Because the ban is a secondary offense police cannot make a traffic stop if they see someone using their cell phone while driving, but all they need is some other reason to stop the driver and then they can hand them a ticket for violating the ban as well.
Distracted driving is quickly gaining the attention of law makers around the country as insurance providers and safety experts tout the benefits of driving without distractions. In December 2011 the National Transportation Safety Board released a reported stating that distracted driving, primarily texting and using a handheld device, was responsible for more traffic fatalities than even driving under the influence of alcohol and drugs. The NTSB called for an immediate nationwide ban on the use of handheld devices by all drivers, citing their report as proof that distracted driving kills and a ban would immediately begin saving lives.
Some states have since enacted their own bans on the use of handheld devices; others already had partial or complete cell phone bans in place prior to the report. Other states have been much more reluctant to enact bans on the use of cell phones by drivers because they feel the issue is best left to municipalities. This is what forced the hands of the Chapel Hill Town Council, although even they were not all convinced. The recent ban passed only barely with a vote of 5-4.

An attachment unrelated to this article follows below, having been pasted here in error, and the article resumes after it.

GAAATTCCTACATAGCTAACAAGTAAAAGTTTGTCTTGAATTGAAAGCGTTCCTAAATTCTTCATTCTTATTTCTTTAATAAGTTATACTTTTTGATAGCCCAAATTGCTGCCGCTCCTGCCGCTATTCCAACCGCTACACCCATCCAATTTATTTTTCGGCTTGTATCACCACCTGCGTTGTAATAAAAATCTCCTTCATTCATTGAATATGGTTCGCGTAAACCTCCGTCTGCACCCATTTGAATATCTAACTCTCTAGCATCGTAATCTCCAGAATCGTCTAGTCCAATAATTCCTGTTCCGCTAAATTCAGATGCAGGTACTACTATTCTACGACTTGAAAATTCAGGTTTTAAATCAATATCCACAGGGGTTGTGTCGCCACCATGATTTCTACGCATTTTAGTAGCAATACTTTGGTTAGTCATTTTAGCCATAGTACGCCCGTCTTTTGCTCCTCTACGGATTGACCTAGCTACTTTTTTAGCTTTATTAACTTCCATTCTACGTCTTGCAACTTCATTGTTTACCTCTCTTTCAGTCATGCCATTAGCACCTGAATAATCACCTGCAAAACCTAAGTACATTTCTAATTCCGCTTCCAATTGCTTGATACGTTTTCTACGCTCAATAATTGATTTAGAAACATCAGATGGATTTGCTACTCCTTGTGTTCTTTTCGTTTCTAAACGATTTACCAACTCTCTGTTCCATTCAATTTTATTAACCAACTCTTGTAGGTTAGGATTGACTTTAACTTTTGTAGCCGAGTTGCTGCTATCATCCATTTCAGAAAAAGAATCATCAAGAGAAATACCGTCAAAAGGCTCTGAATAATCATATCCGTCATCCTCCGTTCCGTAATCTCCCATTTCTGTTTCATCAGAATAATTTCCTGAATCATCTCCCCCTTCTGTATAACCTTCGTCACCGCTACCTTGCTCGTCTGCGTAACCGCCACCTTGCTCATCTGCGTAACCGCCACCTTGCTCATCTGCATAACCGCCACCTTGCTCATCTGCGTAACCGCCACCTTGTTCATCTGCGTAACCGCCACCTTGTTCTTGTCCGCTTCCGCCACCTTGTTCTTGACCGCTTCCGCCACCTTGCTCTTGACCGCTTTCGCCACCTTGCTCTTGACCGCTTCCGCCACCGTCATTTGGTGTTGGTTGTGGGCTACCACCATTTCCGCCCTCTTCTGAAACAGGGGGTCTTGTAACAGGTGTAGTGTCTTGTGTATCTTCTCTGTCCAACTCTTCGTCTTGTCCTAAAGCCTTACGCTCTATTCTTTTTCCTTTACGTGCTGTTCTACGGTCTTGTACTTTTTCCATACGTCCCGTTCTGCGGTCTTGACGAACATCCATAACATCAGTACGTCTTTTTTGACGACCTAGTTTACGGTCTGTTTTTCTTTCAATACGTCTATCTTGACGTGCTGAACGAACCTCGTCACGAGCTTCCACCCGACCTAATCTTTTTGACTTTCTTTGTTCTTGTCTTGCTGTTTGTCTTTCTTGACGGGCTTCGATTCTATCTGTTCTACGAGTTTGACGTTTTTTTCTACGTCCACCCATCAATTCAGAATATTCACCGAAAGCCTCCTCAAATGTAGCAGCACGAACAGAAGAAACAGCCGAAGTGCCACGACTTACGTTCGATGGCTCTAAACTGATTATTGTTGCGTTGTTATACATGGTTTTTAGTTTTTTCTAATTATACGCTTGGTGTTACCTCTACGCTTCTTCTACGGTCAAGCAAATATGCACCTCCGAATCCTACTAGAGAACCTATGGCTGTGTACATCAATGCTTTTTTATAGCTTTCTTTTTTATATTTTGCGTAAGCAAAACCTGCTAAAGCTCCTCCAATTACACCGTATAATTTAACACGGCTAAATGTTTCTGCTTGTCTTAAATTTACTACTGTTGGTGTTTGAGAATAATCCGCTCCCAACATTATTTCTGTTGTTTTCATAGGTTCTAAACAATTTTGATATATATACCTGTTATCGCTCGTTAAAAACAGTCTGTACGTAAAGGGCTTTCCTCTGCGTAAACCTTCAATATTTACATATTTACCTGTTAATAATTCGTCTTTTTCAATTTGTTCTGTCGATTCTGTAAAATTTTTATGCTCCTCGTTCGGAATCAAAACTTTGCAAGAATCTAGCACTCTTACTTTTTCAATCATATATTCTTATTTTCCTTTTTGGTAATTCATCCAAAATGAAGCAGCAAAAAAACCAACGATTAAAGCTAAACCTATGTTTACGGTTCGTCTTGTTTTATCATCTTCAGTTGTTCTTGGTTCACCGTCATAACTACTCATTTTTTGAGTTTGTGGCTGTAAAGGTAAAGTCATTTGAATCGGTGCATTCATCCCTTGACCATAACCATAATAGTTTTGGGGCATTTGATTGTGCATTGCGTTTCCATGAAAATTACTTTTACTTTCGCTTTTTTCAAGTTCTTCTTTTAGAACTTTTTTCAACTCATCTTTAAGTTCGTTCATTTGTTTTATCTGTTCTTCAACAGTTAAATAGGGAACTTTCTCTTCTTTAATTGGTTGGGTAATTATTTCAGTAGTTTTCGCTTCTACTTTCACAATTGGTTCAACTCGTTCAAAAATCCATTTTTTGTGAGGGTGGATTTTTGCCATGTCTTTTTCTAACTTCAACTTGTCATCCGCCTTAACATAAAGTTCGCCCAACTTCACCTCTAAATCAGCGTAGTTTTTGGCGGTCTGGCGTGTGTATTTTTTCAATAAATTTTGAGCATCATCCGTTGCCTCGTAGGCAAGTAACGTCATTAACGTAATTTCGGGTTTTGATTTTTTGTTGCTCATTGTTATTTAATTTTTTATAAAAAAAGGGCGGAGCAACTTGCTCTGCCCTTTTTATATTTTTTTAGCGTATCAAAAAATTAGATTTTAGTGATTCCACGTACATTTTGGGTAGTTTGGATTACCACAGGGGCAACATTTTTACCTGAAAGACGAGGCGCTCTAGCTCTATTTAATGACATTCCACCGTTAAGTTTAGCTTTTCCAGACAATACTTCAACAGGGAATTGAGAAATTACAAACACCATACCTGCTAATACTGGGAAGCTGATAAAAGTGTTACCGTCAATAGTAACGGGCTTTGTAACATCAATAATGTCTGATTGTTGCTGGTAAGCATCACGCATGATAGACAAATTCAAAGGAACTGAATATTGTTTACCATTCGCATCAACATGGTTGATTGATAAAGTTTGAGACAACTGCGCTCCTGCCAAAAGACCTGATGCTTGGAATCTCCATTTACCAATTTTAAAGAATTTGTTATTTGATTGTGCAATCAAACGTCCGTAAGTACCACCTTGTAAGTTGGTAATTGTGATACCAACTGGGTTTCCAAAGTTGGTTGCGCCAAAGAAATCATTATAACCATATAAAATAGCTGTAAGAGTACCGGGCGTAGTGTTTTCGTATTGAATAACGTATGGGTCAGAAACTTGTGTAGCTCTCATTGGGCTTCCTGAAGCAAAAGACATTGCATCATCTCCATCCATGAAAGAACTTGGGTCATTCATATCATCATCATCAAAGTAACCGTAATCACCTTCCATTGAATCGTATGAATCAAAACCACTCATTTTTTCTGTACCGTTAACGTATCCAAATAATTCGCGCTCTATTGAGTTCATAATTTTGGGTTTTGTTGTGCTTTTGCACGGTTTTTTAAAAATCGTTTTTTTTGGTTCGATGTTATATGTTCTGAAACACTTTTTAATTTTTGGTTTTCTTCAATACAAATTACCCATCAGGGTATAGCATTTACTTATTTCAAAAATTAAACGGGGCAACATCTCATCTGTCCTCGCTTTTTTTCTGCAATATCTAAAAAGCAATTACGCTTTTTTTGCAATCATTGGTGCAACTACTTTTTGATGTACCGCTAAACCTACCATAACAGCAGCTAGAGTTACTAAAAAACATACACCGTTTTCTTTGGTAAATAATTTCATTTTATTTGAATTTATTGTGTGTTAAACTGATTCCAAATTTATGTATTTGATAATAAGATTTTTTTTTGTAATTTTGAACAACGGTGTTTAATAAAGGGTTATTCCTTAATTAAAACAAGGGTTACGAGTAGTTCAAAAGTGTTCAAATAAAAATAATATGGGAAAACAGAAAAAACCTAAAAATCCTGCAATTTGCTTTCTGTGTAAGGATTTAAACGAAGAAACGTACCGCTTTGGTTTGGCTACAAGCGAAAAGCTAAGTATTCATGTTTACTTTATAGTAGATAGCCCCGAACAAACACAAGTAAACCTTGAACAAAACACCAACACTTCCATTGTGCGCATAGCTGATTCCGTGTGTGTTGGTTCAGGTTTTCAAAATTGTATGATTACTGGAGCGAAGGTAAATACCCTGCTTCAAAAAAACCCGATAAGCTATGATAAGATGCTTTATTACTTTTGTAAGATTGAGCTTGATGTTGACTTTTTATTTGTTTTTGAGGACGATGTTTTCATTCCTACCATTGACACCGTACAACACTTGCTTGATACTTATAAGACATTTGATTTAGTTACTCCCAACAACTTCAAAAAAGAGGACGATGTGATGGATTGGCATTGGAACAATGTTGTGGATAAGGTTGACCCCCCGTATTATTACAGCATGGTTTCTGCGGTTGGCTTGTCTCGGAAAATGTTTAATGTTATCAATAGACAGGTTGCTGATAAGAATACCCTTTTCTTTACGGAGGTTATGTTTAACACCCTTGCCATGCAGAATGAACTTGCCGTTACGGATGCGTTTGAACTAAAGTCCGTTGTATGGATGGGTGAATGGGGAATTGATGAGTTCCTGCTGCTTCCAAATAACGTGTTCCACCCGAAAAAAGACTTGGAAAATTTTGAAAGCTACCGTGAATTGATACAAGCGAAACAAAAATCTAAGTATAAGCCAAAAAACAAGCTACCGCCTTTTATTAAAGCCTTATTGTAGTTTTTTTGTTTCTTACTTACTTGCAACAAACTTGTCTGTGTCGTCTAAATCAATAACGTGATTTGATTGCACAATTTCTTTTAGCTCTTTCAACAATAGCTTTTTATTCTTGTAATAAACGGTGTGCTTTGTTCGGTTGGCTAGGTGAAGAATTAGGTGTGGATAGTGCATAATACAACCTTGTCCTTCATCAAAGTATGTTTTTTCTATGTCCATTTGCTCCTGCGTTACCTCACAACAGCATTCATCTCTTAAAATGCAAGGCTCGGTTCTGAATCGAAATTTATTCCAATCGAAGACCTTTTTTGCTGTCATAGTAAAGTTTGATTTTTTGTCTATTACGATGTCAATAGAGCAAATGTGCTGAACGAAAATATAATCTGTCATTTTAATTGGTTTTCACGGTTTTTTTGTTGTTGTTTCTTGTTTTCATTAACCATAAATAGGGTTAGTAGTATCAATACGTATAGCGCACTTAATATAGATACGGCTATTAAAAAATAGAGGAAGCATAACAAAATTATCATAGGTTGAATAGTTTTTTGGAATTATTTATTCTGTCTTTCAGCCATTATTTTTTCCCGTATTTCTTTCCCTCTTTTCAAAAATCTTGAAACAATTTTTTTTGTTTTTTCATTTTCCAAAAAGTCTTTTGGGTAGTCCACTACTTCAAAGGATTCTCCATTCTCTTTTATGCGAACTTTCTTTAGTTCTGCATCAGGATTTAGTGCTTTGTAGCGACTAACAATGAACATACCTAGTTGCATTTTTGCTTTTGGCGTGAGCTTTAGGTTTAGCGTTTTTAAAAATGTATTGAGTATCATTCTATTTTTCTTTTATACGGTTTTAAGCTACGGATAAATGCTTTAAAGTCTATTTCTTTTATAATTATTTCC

Chapel Hill is home to the University of North Carolina, meaning there a great number of younger, inexperienced drivers on the road during certain parts of the year. No doubt the new ban will at least prevent a few accidents as drivers are more or less forced to pay attention to the road, not the phone.